"I stopped because I got breast cancer 10 years ago.
"It took a year out of my life and, at the end of it, I thought maybe I was spinning in too many different directions and I thought maybe I just need to slow down and focus.
"It was a bit of a wake up call... I was in so many different directions."
The breast cancer scare forced Ms Lennox to focus on writing as her sole career, penning one RITA winning novel while undertaking chemotherapy.
"It was fairly grim and during the time I was having chemo, I didn't want to be there," she said.
"So what I did during that time was I made up a country somewhere around Lithuania, a beautiful county vaguely like Monaco, but totally different," she said.
"Then I put a royal family in there and I had an Australian stone wall builder. That was her passion and she went over to repair the castle and ended up marrying the prince. It was just a total fantasy, silly and fun.
"I did it while I was having chemo and it was the best thing I could have done, it just took my head completely away from anywhere."
The question that many readers may be asking is whether Ballarat has been at the centre of any of her long list of novels.
"It is a huge source of inspiration. I know a lot of people through my work and through teaching, through social life, through David," she said.
"I talk to the local Probus group and they will say they know someone who makes goat cheese or tapestries or whatever and the antennas are always up and off I will go to spend a couple of days with someone and learn what it is all about."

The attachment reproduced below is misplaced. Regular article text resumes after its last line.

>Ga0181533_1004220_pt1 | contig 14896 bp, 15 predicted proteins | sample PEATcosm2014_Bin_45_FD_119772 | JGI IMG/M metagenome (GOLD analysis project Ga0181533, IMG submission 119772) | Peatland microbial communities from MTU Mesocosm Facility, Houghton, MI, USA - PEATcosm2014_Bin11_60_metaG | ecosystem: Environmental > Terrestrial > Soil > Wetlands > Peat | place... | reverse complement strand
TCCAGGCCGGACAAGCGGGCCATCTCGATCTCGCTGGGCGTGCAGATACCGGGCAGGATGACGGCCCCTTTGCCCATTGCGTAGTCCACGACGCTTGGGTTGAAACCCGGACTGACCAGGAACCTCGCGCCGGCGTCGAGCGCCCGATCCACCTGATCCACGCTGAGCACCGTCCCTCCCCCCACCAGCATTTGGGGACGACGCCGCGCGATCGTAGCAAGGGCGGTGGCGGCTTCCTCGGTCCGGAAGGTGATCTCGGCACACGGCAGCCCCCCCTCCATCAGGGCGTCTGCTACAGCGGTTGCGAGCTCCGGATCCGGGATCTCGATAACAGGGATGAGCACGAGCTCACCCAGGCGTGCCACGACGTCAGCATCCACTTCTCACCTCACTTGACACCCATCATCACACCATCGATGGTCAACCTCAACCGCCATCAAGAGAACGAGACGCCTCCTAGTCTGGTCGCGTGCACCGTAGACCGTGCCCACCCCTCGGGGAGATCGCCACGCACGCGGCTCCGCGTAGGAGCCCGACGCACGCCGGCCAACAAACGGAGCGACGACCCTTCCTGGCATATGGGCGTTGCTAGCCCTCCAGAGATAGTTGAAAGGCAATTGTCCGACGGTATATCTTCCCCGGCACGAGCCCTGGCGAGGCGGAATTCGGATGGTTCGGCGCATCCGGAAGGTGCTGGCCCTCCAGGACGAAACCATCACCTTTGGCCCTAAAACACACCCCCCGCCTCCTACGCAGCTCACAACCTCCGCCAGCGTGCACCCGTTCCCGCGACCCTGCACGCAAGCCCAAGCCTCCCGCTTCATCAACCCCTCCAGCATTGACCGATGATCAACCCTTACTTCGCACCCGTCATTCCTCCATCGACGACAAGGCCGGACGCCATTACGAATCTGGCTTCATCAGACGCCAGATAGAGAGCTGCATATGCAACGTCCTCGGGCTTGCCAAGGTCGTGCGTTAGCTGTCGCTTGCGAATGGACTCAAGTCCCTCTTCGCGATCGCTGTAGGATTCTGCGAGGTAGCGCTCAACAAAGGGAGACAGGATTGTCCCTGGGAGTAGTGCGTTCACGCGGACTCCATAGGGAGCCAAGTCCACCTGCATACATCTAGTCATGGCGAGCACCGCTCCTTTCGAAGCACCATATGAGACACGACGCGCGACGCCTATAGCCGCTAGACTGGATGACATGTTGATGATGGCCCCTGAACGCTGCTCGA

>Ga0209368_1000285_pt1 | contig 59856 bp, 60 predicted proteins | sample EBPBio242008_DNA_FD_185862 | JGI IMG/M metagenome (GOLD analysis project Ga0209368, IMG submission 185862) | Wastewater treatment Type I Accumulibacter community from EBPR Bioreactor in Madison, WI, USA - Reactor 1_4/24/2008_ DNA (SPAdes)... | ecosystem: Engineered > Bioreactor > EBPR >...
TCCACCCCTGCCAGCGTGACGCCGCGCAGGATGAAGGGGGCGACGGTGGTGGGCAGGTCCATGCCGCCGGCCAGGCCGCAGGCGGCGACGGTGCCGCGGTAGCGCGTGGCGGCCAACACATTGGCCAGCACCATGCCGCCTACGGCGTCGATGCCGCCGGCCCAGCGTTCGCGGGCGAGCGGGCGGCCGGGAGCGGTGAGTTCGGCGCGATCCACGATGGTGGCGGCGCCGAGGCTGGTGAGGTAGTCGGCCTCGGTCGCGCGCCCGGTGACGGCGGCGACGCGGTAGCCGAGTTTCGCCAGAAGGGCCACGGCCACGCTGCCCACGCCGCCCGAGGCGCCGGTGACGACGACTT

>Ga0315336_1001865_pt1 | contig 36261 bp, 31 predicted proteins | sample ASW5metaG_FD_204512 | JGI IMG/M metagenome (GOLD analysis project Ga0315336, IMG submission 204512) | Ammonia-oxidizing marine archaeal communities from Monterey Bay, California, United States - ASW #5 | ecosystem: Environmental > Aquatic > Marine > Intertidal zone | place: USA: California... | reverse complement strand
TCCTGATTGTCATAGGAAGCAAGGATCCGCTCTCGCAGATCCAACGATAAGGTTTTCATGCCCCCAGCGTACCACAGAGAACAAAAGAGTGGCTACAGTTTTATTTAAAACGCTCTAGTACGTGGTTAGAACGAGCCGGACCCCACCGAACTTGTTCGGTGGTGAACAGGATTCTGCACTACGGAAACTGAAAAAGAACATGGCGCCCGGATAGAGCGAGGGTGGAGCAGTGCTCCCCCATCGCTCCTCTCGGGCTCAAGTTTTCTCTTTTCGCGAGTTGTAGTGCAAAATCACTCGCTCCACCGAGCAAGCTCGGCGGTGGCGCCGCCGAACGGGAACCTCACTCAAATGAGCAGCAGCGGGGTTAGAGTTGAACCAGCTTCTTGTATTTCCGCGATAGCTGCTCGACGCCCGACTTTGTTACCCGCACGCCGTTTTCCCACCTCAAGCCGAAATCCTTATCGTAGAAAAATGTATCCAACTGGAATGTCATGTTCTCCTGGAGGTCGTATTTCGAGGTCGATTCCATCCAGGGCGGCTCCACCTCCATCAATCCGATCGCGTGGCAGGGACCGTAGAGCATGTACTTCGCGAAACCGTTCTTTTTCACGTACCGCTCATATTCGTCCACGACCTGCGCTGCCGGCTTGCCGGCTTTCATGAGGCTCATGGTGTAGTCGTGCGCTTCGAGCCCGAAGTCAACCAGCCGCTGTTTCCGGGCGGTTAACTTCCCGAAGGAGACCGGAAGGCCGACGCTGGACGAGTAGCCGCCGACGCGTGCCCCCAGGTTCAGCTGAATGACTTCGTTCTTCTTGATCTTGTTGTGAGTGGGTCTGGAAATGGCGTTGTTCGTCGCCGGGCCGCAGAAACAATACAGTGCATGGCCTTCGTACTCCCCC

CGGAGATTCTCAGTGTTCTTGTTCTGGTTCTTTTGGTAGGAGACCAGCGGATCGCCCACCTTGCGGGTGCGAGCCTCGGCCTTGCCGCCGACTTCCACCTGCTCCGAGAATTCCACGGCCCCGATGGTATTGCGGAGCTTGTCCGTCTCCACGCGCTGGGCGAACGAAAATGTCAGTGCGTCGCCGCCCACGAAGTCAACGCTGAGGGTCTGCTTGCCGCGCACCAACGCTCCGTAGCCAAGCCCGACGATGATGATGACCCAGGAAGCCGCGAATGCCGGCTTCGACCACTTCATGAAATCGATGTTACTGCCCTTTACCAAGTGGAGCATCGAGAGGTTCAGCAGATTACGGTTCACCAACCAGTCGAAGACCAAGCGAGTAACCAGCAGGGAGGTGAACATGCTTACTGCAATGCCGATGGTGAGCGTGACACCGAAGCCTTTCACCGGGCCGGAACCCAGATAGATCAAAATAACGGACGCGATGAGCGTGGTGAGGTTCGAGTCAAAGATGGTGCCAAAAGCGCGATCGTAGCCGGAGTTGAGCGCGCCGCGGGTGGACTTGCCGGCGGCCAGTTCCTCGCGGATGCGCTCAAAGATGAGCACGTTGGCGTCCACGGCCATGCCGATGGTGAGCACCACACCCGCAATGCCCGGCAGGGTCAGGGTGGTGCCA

Learning about different professions is something Ms Lennox enjoys and ensures her books stay realistic.
Ms Lennox, a self-confessed romantic, uses her husband as a proof reader.
"He is very pedantic and he doesn't let me get away with anything," she said.
"He also doesn't let it get too soppy, or if my plots get a bit wild, he brings me back to earth."
While her husband may be the proof reader of her novels, there are two other members of the household who are just as important in the writing process.
Household pets Mitzi and Tigger are seen as being writing companions for Ms Lennox.
The Mills & Boon books, which are celebrating 40 years in Australia in February, are known for their sometimes steamy storylines.
However, the sexual factor isn't the most important part in one of Ms Lennox's books.
She said sex could be a progression of the drama readers would notice throughout the storyline, not just because it was expected by readers. However, the writing has allowed her to indulge her romantic side.
"I guess I have always been an optimistic person and I believe most people are looking for their best friend," she said.
"If you can find someone who is your best friend and you are romantically attached to them, then that is just awesome in life and I have been lucky enough to do it.
"It helps that I, touch wood, have my own happy ending."